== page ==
The danger of much of today’s Christianity, with its concentration on major gatherings and celebrity speakers, is that it sets wrong aspirations before emerging Christian leaders. Some see the glamour and glitz and wants to have a prominent place in the celebration event or on the big platform before they are ready. They do not see, and they fail to grasp, the significance of serving God faithfully in the unremarkable, small and routine work that characterizes most service for God.6
In other words, the routine is just as important—and actually even more important—than the exceptional.
Our church has been privileged over the years to host some wonderful pastors and authors. We have been privileged to sit under the ministry of men such as Philip Ryken, John Blanchard, Gordon Keddie, Michael Horton, Kevin de Young and Mark Dever. Those are opportunities for which I am grateful, and I greatly respect these men and their ministries. They are well-known and have a far-reaching impact.
At the same time, however, the church is perhaps more frequently built and edified through the consistent, faithful ministry of countless unknown pastors, teachers and disciplers, who labour week in and week out in an unremarkable manner, producing light and providing bread to the glory of God.
Matthew Henry seems to have understood this well:
His ministers, in opening and alleging, in reasoning and persuading from the scriptures, tend and order this light; which, by the influences of his Spirit, illuminates the minds of men unto salvation. By this light we shall discern the spiritual food prepared for our souls, first, presented to the Father, then distributed to us; and we shall daily, but especially from Sabbath to Sabbath, feed thereon in our hearts with thanksgiving.7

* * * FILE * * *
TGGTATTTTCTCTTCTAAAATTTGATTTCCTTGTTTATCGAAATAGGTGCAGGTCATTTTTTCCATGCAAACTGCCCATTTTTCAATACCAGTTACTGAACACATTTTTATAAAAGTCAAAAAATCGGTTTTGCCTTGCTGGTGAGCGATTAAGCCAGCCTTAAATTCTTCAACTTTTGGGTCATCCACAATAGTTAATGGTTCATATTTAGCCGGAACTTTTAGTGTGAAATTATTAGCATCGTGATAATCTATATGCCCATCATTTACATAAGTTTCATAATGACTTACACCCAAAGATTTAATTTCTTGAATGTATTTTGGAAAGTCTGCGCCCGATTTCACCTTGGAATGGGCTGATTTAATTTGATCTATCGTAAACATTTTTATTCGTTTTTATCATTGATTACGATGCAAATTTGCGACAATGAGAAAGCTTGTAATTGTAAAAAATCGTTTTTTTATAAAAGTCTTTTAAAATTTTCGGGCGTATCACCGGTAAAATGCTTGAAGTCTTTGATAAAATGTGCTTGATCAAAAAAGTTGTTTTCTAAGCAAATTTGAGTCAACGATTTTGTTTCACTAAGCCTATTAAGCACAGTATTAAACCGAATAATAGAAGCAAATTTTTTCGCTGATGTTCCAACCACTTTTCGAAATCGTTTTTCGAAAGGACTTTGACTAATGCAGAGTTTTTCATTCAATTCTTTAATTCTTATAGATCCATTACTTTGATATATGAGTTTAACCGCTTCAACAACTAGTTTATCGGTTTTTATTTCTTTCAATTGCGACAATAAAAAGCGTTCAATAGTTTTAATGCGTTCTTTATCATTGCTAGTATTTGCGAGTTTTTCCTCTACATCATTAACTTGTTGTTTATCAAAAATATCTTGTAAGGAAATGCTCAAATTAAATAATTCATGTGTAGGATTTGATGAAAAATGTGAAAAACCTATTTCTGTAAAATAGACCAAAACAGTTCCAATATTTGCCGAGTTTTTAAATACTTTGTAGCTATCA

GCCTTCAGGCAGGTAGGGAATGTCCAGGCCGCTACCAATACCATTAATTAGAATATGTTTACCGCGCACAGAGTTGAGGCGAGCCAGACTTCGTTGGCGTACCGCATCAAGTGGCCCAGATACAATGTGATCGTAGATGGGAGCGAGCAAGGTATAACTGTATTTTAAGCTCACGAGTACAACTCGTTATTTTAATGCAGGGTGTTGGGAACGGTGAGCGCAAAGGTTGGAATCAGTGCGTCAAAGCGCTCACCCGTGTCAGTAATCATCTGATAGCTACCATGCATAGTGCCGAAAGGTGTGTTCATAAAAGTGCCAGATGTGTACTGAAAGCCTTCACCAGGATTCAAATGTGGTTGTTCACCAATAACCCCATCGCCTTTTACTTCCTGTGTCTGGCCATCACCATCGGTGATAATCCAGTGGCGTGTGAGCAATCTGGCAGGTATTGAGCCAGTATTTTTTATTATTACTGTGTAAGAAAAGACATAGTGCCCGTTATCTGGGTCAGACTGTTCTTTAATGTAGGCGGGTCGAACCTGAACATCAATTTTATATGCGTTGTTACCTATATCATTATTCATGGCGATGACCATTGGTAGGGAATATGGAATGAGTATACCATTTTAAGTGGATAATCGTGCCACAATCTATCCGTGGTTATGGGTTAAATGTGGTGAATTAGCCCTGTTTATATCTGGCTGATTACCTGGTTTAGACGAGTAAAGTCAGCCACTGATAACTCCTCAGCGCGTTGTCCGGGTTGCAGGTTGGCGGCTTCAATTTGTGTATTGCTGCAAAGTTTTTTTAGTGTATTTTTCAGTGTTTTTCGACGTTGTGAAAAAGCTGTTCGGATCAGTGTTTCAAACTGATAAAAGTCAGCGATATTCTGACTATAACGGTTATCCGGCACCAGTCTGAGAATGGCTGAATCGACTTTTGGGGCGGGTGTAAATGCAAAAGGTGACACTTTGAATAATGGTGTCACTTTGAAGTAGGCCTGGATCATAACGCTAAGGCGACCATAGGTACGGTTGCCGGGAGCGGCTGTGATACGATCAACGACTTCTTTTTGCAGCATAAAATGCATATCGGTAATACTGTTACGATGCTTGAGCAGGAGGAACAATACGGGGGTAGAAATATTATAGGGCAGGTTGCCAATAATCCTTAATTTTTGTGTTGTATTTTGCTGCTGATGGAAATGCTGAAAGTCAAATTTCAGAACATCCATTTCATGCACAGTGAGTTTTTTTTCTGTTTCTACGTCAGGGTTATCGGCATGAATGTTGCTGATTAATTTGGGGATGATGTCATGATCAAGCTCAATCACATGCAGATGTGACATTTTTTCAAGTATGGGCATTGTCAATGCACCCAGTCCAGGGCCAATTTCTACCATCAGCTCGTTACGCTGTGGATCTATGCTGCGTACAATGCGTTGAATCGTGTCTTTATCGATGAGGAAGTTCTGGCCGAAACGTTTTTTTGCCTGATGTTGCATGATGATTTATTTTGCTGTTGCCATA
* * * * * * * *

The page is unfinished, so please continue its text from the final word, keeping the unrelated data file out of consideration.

Let me exhort you to a life of constancy in your pursuit of Christ and in your ministry to Him. What you do, even though it seems unspectacular, matters. Let me put it another way: What the equipped church member does for the edification of the local church matters—a whole lot.
Each of us is essential in the work of ministry, which results in the building up of the body. So get equipped and get involved.
Finally, we must be persuaded from Scripture (and there is every reason to be) that the Lord is present amongst His people and that He desires for others to experience this as well. As Ross points out, this passage reveals that “the laity support the work by their gifts and the leaders turn those gifts into fruitful ministry, ultimately showing people the way to God.”8 Vitally, this is what happens in the local church today, albeit with some differences. Let me explain.